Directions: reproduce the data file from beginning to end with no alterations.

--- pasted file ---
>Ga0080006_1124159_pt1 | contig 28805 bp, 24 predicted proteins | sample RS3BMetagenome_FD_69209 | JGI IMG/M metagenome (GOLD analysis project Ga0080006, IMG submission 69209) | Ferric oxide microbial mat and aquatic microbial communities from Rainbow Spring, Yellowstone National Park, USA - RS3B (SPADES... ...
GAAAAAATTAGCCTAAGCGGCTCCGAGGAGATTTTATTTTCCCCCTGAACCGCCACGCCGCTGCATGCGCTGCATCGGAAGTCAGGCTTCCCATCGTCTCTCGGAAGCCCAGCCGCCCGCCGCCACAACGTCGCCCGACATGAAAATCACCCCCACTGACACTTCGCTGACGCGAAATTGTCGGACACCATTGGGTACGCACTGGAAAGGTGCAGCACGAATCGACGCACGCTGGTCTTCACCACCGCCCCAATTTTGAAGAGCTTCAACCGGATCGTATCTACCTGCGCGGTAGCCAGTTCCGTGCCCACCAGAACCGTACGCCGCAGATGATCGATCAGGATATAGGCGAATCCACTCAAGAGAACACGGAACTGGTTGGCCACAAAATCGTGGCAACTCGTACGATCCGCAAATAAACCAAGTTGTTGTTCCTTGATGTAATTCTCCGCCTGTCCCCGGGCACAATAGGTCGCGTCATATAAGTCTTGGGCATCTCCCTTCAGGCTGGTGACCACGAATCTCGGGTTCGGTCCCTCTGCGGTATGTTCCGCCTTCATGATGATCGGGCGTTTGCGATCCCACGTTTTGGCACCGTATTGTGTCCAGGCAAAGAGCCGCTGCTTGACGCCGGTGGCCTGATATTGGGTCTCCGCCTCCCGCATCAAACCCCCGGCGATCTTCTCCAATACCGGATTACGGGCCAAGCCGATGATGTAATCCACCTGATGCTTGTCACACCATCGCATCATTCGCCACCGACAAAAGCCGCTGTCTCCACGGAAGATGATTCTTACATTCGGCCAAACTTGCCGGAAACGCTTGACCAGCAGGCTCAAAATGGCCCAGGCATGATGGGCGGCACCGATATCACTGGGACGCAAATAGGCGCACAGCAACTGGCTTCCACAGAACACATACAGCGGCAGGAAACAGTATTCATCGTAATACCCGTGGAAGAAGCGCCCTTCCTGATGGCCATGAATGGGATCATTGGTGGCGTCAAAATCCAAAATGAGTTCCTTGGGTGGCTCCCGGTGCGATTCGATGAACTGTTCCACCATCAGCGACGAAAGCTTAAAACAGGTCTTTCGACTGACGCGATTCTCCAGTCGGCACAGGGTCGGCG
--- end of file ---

>Ga0080006_1124159_pt1 | contig 28805 bp, 24 predicted proteins | sample RS3BMetagenome_FD_69209 | JGI IMG/M metagenome (GOLD analysis project Ga0080006, IMG submission 69209) | Ferric oxide microbial mat and aquatic microbial communities from Rainbow Spring, Yellowstone National Park, USA - RS3B (SPADES... ...
GAAAAAATTAGCCTAAGCGGCTCCGAGGAGATTTTATTTTCCCCCTGAACCGCCACGCCGCTGCATGCGCTGCATCGGAAGTCAGGCTTCCCATCGTCTCTCGGAAGCCCAGCCGCCCGCCGCCACAACGTCGCCCGACATGAAAATCACCCCCACTGACACTTCGCTGACGCGAAATTGTCGGACACCATTGGGTACGCACTGGAAAGGTGCAGCACGAATCGACGCACGCTGGTCTTCACCACCGCCCCAATTTTGAAGAGCTTCAACCGGATCGTATCTACCTGCGCGGTAGCCAGTTCCGTGCCCACCAGAACCGTACGCCGCAGATGATCGATCAGGATATAGGCGAATCCACTCAAGAGAACACGGAACTGGTTGGCCACAAAATCGTGGCAACTCGTACGATCCGCAAATAAACCAAGTTGTTGTTCCTTGATGTAATTCTCCGCCTGTCCCCGGGCACAATAGGTCGCGTCATATAAGTCTTGGGCATCTCCCTTCAGGCTGGTGACCACGAATCTCGGGTTCGGTCCCTCTGCGGTATGTTCCGCCTTCATGATGATCGGGCGTTTGCGATCCCACGTTTTGGCACCGTATTGTGTCCAGGCAAAGAGCCGCTGCTTGACGCCGGTGGCCTGATATTGGGTCTCCGCCTCCCGCATCAAACCCCCGGCGATCTTCTCCAATACCGGATTACGGGCCAAGCCGATGATGTAATCCACCTGATGCTTGTCACACCATCGCATCATTCGCCACCGACAAAAGCCGCTGTCTCCACGGAAGATGATTCTTACATTCGGCCAAACTTGCCGGAAACGCTTGACCAGCAGGCTCAAAATGGCCCAGGCATGATGGGCGGCACCGATATCACTGGGACGCAAATAGGCGCACAGCAACTGGCTTCCACAGAACACATACAGCGGCAGGAAACAGTATTCATCGTAATACCCGTGGAAGAAGCGCCCTTCCTGATGGCCATGAATGGGATCATTGGTGGCGTCAAAATCCAAAATGAGTTCCTTGGGTGGCTCCCGGTGCGATTCGATGAACTGTTCCACCATCAGCGACGAAAGCTTAAAACAGGTCTTTCGACTGACGCGATTCTCCAGTCGGCACAGGGTCGGCG